Two things indicate that the walkout was more or less spontaneous: 1.) very few RYM people knew it was going to happen; and 2.) if it had indeed been plotted, the issues would have been clearer, and there would have been much less confusion. Like many of the actions of the Klonsky national leadership, it was staged in a very elitist fashion (“We’re walking out–you have to side with us or them”), but it does not seem to have been the result of a pre-conceived strategy.

The call for unity by WSA was not unexpected since PL has found it tactically advantageous to function as what it considers the left wing of a large umbrella organization. PL’s going it alone will mean it will have no large organization from which to recruit caucus and party members.

What followed was two conventions–WSA broke down into workshops to discuss the implications of the walkout while in the RYM convention one speaker would urge the body to go back and fight in the other room while the next would try to articulate the principles around which PL was expelled. The night ended without decision.

On the fourth day Bernadine Dohrn spoke strongly for constituting RYM as SDS and criticized both the non-WSA Boston group and the Joe Hill caucus, (the non-WSA group from San Francisco state) for opposing the split. Neither group had taken part in the original walkout and both had been critical of RYM leadership. She claimed that their close contact with PL had caused them to develop a masochistic attitude toward it–they now depended upon their oppressor.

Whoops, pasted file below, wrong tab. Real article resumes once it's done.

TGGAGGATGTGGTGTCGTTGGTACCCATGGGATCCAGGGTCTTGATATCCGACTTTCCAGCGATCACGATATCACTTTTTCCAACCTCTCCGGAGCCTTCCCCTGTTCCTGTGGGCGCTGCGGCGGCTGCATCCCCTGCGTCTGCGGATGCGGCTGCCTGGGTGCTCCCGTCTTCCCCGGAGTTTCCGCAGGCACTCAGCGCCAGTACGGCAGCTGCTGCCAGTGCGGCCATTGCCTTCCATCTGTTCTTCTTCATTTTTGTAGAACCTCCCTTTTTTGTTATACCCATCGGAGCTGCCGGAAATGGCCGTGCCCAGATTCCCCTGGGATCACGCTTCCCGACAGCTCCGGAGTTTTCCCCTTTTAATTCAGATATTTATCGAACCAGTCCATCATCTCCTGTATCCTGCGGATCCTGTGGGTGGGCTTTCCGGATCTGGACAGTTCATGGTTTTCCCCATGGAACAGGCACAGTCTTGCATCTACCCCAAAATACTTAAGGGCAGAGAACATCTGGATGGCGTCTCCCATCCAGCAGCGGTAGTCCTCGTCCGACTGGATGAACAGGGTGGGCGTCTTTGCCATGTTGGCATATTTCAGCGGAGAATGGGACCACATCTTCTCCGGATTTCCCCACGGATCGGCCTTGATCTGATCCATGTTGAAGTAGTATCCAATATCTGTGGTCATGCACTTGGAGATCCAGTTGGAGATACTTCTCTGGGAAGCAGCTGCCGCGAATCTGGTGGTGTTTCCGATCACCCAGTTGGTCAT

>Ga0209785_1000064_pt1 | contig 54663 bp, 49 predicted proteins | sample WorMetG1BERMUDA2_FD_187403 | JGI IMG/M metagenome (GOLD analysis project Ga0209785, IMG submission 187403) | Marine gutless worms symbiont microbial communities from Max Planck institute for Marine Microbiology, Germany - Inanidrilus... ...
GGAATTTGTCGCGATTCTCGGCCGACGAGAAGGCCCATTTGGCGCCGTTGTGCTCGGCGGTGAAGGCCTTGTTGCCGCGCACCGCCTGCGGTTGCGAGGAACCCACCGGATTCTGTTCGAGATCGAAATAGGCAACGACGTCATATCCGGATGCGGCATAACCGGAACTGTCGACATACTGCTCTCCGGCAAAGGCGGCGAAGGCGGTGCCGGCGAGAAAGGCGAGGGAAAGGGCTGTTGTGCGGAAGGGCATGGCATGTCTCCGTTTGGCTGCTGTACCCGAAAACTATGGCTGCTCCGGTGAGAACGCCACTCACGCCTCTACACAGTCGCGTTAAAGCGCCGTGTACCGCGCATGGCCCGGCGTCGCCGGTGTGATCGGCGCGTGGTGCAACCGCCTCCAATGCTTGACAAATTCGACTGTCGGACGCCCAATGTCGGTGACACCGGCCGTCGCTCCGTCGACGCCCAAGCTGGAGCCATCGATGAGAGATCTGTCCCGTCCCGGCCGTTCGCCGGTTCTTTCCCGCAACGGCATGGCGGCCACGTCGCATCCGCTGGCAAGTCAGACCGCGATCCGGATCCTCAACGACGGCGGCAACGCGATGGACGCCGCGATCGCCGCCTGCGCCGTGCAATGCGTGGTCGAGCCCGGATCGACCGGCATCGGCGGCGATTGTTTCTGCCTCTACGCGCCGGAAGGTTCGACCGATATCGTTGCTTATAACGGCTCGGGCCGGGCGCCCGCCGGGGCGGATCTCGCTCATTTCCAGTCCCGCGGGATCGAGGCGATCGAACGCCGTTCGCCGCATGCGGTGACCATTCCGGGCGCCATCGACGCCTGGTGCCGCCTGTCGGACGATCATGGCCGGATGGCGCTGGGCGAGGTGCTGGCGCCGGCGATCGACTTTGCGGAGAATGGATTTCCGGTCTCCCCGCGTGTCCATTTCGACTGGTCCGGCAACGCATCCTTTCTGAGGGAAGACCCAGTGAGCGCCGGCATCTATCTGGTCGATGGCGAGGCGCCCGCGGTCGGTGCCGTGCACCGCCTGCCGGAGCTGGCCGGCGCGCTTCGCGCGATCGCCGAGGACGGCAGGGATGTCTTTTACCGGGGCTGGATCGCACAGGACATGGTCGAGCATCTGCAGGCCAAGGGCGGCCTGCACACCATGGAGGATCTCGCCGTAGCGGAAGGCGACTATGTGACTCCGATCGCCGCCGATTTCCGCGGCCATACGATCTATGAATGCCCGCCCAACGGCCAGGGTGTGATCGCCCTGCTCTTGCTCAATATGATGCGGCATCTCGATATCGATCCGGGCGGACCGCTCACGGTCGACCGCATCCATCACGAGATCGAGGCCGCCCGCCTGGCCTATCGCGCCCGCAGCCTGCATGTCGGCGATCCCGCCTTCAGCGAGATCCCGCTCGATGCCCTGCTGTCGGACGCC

By evening a resolution was passed to expel PL and any other groups which did not support black liberation and the revolutionary governments of North Vietnam, North Korea, China, Cuba, and Albania. An amendment offered by Ron Bitten of the New England regional staff stating that SDS’s chief goal was to build an industrial working class movement centered around the point of production was defeated, partially because people seemed to feel that this would obscure the group’s differences with PL-WSA. RYM then marched back into the other room. WSA yielded the podium and Bernadine Dohrn announced PL’s expulsion. PL, however, did not leave RYM did, taking approximately half of the convention, while WSA stayed in the Coliseum. Both asserted that they were the SDS and elected separate sets of officers. Within RYM the weatherman slate was victorious – Mark Rudd, Bill Ayers, and Jeff Jones. WSA elected John Pennington (PL), Alan Spector–both on New England regional staff–and Patricia Forman (WSA).